An investigation of time concepts in Swazi children and adults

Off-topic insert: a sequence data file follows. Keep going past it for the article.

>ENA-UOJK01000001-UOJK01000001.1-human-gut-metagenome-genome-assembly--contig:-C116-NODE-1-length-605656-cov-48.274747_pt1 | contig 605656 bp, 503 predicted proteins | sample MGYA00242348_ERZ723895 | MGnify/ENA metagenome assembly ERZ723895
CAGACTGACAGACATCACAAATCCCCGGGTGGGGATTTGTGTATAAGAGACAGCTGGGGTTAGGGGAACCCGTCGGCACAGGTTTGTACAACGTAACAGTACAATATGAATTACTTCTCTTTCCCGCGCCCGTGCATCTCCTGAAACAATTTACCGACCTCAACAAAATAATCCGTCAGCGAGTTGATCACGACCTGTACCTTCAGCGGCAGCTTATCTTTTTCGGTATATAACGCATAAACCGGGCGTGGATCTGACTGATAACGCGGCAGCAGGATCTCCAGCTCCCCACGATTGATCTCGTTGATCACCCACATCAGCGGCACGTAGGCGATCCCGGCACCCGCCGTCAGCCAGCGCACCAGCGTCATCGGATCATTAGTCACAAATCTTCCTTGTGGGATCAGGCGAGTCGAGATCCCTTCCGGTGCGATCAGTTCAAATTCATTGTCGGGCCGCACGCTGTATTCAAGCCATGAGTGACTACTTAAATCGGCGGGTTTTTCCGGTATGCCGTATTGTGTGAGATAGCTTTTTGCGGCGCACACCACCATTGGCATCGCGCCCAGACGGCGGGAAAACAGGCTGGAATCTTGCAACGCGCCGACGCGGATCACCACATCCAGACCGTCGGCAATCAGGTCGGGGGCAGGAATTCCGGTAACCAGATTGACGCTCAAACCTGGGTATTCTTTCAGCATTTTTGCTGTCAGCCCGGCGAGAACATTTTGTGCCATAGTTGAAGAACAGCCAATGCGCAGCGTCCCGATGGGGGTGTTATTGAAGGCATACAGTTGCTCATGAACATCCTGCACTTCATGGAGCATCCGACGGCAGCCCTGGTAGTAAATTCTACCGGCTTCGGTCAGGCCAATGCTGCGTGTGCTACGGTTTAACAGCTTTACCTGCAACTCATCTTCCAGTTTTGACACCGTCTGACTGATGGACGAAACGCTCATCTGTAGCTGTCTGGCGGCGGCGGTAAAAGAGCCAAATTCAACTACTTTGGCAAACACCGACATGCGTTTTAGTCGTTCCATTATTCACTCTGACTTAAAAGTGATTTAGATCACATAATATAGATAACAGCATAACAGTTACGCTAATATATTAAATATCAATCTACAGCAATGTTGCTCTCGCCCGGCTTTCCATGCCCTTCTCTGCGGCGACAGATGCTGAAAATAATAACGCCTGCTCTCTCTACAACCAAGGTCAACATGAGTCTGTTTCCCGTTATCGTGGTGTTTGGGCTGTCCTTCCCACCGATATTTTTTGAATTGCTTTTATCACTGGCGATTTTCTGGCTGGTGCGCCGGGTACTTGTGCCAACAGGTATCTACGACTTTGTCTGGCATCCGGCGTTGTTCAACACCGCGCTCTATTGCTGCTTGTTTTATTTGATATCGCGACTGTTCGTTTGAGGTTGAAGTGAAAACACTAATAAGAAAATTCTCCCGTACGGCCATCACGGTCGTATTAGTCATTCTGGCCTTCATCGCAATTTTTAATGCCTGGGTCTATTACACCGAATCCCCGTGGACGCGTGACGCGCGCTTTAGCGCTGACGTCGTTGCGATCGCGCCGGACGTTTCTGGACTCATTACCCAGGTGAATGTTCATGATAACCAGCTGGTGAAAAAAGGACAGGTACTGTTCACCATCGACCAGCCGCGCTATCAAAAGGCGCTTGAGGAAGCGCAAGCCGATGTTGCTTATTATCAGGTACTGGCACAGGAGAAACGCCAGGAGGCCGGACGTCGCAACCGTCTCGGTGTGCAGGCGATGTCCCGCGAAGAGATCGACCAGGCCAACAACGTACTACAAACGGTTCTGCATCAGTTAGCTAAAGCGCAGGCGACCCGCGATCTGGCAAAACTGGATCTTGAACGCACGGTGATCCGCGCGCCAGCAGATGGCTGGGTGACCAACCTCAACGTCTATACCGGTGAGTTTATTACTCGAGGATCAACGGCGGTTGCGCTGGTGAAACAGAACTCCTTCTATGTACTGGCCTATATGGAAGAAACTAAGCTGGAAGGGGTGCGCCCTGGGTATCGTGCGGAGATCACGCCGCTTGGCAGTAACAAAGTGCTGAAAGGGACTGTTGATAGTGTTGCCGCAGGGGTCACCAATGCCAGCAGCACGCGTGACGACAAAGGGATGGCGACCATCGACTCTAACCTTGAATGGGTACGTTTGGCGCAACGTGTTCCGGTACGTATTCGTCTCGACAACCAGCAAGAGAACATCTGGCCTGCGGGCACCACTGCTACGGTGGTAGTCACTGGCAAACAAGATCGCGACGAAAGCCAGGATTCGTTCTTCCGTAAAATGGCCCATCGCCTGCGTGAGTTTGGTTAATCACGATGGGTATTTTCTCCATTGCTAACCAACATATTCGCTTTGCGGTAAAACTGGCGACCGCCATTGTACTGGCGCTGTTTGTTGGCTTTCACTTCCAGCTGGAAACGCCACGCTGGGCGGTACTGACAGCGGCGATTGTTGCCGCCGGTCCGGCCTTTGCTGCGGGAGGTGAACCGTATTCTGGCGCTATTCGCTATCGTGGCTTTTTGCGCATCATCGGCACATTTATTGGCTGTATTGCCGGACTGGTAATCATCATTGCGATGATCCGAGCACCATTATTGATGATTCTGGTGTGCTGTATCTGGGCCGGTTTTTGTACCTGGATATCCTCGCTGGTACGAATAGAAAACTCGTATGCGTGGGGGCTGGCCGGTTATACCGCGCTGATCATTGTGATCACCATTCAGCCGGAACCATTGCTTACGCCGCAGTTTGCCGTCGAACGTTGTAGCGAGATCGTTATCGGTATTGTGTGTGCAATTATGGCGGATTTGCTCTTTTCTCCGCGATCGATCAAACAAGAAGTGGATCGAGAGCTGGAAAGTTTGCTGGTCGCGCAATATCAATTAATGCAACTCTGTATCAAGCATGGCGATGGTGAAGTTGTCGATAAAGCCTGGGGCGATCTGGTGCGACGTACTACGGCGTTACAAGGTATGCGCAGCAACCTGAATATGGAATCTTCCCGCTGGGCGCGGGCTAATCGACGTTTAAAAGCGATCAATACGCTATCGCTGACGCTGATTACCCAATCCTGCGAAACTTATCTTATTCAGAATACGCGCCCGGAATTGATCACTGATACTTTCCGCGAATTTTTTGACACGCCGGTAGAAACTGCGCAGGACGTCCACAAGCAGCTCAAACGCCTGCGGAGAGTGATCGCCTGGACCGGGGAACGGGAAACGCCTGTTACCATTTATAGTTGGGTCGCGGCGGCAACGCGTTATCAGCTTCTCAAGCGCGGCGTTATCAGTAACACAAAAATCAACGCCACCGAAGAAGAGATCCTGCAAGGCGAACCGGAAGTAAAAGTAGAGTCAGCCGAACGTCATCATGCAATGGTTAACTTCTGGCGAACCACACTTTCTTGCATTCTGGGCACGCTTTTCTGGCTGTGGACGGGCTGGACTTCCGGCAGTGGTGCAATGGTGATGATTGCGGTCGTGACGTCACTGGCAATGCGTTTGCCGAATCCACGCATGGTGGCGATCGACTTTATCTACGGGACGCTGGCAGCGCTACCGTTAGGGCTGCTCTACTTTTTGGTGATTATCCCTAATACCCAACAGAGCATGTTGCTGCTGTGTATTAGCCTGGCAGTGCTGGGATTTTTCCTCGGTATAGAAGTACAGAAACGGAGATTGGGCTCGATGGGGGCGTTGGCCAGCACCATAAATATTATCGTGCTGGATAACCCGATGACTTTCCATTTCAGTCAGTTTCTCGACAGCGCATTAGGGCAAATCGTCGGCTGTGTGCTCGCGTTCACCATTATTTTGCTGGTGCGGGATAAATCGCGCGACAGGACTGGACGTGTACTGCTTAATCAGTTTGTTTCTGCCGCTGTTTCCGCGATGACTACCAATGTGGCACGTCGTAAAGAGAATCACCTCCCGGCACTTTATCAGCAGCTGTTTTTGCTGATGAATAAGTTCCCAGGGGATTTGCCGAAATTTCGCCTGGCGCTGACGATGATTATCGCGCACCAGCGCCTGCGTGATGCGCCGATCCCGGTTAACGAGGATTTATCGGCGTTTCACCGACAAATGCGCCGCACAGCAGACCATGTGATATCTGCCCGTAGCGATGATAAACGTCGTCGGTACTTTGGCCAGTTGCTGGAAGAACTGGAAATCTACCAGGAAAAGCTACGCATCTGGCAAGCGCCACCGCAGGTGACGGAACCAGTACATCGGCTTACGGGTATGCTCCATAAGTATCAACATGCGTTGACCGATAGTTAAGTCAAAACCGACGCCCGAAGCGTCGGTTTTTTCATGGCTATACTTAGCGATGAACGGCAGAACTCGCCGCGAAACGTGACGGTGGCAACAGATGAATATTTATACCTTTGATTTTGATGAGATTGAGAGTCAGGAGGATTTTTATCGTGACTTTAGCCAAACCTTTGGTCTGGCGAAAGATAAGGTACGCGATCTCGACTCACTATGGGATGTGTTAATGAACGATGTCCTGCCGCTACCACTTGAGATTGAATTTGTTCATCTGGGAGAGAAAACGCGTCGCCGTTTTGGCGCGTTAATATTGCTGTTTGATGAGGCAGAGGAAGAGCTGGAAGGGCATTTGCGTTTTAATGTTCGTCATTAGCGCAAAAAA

1. The aim of the study was to examine the concept of time in its various aspects within a single culture. 2. Studies of subjective time included time estimation, an examination of the effect of time constraints on behaviour and a study of punctuality. The findings from the latter studies suggested that Swazi subjects were not overly concerned with temporal constraints on behaviour, subjects tended not to arrive on time for appointments and tended not to use explicit time constraints to alter test-taking strategies. Performance on a time estimation task indicated that Swazi subjects were as accurate at reproducing short temporal intervals as subjects in studies conducted in other cultures. Where the production of an interval was required subjects experienced difficulty with such a task. 3. A series of five experiments investigating the development of children's knowledge of objective time was conducted using Piagetian methods. The data obtained provided some support for the Piagetian account of the reasoning strategies used by children in their acquisition of the concepts of simultaneity, succession and duration. Consistent with previous studies differences in the rate of development of operational concepts were noted, although these differences were not uniform across all the experiments presented. 4. Two further experiments were conducted on the development of time concepts using alternative models to that suggested by Piaget. The first experiment used an information processing approach as a basis for investigating children's understanding of simultaneity and duration. The predictions of the information processing approach were supported but alternative explanations were provided and limitations of the approach discussed. The second experiment investigated the development of the concepts of speed, distance and time using the rule assessment approach. Comparative data from other studies using similar procedures indicated that Swazi children used similar reasoning strategies to children in other cultures. Similarities between the data obtained in this study and that obtained in the Piagetian studies were noted. 5. Studies of temporal orientation indicated that the modal value orientation for time was in the present or in the future rather than in the past. The lack of any consistent modal value orientation was taken as indicative of a culture in transition from a traditional to a technological society. Traditional psychometric measures of temporal orientation provided no clear patterns of responses, either within or across cultures, a finding which led to the validity of these measures being questioned. 6. A comparative study of future time perspective revealed that Swazi subjects' temporal horizon was determined by the issues of concern for the future. Where the issues of concern were personally involving shorter temporal horizons were evident, where the issues of concern were less personally involving more distant temporal horizons were indicated. Differences between the sexes were noted both within cultures and between cultures. Where the issues of concern for the future were similar across cultures no differences were noted in the lengths of the temporal horizons for Scottish and Swazi subjects. 7. The diversity of approaches and findings were discussed and the need for a clear taxonomy of temporal phenomena recognised. Future directions were considered.